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“here, without” Explores Israel-Palestine Relations Through Art

“There was something there that I fundamentally couldn’t understand,” Ethan R. Pierce ’15 says of his first trip to Israel and Palestine last spring. “I felt a need to further explore Israel-Palestine for myself. I went to the region and found this multiplicity of narratives that were often conflicting but were very real for the people who were experiencing them and living them.” For Pierce, a Visual and Environmental Studies concentrator, these unresolved tensions led to “here, without,” a year-long collaborative artistic exploration of the region’s culture, history, and contemporary life. The project, part of which Pierce submitted as his senior thesis, will culminate in a final exhibition of works by participating artists, opening at the Carpenter Center for the Visual Arts on May 4.

“here, without” has brought a creative discussion of Israel-Palestine relations to Harvard’s campus in a variety of ways over the past year. During Wintersession 2015, Pierce organized a week-long conference featuring lectures and workshops led by contemporary artists, curators, and scholars from both the Israel-Palestine region and the United States. The conference coincided with an exhibition of works in progress from “here, without” in the Arthur M. Sackler Museum. The Carpenter Center opening in May will also serve as the launch for two books related to the project—one a collection of participants’ poetry, another a catalogue of their visual art and critical essays—the publication of which Pierce funded with help from both a Kickstarter campaign and the VES department.

Pierce, who grew up on a farm in Maine, had little experience traveling before coming to Harvard. He participated in the Harvard College Israel Trek over spring break last year, an experience which provided the inspiration for his project. “The trip was supposed to be this very neutral look at the region, but we spent 10 days in Israel and an afternoon in the West Bank,” he says. “I came away feeling a need to continue working with this material, to continue exploring it not just academically but within an artistic context, within a framework of other individuals who were interested in the topic.”

His idea for a collective exploration of Israel-Palestine relations developed over the course of his senior year into a program of biweekly seminars and workshops for 35 participating Harvard- and MIT-affiliated “artist-residents.” Pierce also returned to Israel and Palestine last fall to contact artists and curators working in the region, who became mentors to the participants.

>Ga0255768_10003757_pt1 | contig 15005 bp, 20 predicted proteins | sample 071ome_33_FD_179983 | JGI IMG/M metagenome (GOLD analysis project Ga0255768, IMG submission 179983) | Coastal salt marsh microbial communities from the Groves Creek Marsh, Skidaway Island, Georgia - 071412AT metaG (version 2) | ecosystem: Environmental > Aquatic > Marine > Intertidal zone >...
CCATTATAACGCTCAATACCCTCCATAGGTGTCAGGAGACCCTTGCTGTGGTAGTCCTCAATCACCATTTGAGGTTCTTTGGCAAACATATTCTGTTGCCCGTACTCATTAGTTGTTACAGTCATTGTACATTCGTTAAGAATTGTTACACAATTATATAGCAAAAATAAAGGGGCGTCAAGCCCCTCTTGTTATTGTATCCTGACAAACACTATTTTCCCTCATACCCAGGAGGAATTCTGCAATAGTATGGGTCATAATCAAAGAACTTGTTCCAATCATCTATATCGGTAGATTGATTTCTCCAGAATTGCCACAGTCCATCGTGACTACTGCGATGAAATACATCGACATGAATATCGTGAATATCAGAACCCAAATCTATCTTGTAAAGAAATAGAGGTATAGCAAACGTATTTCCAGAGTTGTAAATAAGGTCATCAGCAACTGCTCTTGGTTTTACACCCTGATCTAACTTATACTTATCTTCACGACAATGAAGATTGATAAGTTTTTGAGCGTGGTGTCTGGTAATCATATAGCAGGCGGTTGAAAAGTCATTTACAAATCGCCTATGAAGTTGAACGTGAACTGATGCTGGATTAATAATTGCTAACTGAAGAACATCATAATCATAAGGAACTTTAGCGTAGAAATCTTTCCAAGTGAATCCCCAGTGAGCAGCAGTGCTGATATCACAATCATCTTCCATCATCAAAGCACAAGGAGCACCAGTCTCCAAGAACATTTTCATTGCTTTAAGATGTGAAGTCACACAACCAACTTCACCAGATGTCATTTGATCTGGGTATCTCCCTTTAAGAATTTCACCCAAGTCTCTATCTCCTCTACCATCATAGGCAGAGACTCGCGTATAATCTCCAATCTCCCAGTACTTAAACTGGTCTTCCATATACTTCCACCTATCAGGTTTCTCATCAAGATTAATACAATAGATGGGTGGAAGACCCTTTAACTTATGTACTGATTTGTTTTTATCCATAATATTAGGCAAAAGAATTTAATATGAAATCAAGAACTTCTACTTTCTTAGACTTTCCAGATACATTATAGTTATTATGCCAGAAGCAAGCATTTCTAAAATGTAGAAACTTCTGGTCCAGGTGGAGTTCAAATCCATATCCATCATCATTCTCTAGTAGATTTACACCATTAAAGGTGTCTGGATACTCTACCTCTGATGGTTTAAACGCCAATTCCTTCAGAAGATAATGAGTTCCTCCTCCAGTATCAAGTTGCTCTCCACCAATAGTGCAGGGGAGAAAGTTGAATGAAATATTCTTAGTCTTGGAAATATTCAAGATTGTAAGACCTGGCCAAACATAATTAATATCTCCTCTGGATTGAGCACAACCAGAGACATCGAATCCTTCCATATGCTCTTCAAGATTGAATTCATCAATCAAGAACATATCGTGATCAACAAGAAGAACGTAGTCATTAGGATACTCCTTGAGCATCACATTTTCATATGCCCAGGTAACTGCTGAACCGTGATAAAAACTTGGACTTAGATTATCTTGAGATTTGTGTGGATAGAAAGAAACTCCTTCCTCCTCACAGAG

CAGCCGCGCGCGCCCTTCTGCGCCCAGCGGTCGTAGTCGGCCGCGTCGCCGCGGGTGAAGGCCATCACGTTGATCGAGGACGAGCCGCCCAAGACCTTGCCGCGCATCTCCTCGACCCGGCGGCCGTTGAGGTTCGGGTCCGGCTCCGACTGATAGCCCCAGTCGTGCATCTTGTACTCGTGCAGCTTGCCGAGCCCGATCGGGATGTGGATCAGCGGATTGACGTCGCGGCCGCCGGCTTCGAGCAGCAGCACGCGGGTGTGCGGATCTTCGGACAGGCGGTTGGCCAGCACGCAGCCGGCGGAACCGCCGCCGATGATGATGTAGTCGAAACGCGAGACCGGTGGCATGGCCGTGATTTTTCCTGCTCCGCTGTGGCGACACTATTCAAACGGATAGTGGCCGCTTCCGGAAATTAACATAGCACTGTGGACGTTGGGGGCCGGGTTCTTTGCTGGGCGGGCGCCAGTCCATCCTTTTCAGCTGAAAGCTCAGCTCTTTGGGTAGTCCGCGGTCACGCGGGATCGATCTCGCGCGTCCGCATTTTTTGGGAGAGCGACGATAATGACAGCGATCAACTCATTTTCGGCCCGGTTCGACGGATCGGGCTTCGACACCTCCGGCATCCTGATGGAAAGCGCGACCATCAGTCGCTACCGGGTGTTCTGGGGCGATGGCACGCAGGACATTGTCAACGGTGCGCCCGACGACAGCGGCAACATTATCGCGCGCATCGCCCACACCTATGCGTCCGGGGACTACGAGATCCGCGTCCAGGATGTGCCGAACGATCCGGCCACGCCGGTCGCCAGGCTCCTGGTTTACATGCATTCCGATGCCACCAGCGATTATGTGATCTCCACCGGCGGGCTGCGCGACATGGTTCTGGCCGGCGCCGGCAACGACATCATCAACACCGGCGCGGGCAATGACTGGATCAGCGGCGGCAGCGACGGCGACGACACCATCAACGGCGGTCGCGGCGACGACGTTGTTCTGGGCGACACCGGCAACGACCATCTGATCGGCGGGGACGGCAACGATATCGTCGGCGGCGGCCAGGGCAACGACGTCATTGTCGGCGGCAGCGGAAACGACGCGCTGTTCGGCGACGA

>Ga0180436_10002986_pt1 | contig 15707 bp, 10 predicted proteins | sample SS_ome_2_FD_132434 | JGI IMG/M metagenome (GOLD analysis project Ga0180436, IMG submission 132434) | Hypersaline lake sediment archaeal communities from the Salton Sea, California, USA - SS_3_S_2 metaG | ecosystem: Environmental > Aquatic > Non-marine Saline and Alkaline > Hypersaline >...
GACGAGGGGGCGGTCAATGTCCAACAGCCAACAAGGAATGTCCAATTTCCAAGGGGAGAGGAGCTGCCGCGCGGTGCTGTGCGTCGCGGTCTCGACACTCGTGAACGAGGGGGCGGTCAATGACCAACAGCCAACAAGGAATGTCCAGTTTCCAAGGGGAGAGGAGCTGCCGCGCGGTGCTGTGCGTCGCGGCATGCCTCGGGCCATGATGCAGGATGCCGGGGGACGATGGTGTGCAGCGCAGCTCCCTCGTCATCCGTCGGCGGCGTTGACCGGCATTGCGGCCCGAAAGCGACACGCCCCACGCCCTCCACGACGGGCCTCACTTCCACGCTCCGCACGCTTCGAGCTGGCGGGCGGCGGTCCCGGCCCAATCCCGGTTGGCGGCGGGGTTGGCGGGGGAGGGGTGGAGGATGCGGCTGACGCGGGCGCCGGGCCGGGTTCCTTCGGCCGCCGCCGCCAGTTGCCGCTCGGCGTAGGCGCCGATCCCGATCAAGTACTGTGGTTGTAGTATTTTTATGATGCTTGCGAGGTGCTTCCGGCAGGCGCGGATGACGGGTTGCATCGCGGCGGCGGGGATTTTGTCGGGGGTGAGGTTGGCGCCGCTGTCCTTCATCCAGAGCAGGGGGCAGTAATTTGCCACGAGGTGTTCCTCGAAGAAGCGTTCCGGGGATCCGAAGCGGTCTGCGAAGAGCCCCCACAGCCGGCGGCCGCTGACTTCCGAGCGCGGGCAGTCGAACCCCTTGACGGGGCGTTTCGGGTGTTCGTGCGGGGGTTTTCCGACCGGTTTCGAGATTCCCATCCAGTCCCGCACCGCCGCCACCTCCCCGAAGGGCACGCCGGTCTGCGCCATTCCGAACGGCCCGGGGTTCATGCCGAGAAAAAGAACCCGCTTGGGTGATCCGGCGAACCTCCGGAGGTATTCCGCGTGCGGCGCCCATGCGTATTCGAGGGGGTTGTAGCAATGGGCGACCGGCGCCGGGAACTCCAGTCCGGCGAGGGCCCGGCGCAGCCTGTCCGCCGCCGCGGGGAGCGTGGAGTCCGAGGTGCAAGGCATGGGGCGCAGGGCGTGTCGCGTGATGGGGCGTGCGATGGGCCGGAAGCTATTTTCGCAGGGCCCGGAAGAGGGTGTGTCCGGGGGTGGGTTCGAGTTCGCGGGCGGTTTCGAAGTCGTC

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The artists, who ranged from 19-year-old students to alumni in their mid-forties, produced a variety of creative works examining life in the Middle East today. English concentrator Josh L. Ascherman ’17 created a mixed-media work entitled “Palimpsest,” a layered collage of newspaper clippings partially obscured by black acrylic paint. “I've been able to do a lot of exploration of my personal history and my relationship to art, and I've had a chance to do some thinking about ethics as well,” Ascherman says in an email.

Professional dancer Rossi Lamont Walter, Jr. ’14, who has been living in Tel Aviv for the past year, contributed a poetic essay entitled “Questions for a Foreigner” based on inquiries he often receives as an American in Israel. Walter says that the “here, without” project had both personal meaning for him and a broader significance for the university. “For me, ‘here, without’ was important because I was part of a group of colleagues who were actively interested in learning about what ‘Israel-Palestine’ means—about history, about contemporary circumstances, and about art,” he says.

Pierce says that he faced a variety of challenges as he developed the project. For instance, the international Boycott, Divestment, and Sanctions Movement, initiated in Palestine in 2005 as a means to pressure the Israeli government to grant broader rights to Palestinians, calls for the boycott of Israeli cultural institutions. “So it gets really complicated,” Pierce says. “If you have a curator who works at an Israeli institution or has curated in Israel come to speak at Harvard as part of this project, have you broken the cultural boycott? With breaking the cultural boycott, you could very quickly lose the support of any Palestinian artist or be cut off from that community.”

Exploring and representing a deeply divisive political issue presented many challenges to Pierce. “How do you deal with this really complicated area ethically and responsibly, and also just knowing that no matter what you do, you’re going to offend a lot of people because this is a contentious issue on which people have very set and very strong views?” he says. Despite these difficulties, Pierce says that the project was transformative, both for himself and, he hopes, for Harvard. “It was personal exploration and personal growth, and also creating an alternative discursive space at Harvard...to explore these really complicated issues.”

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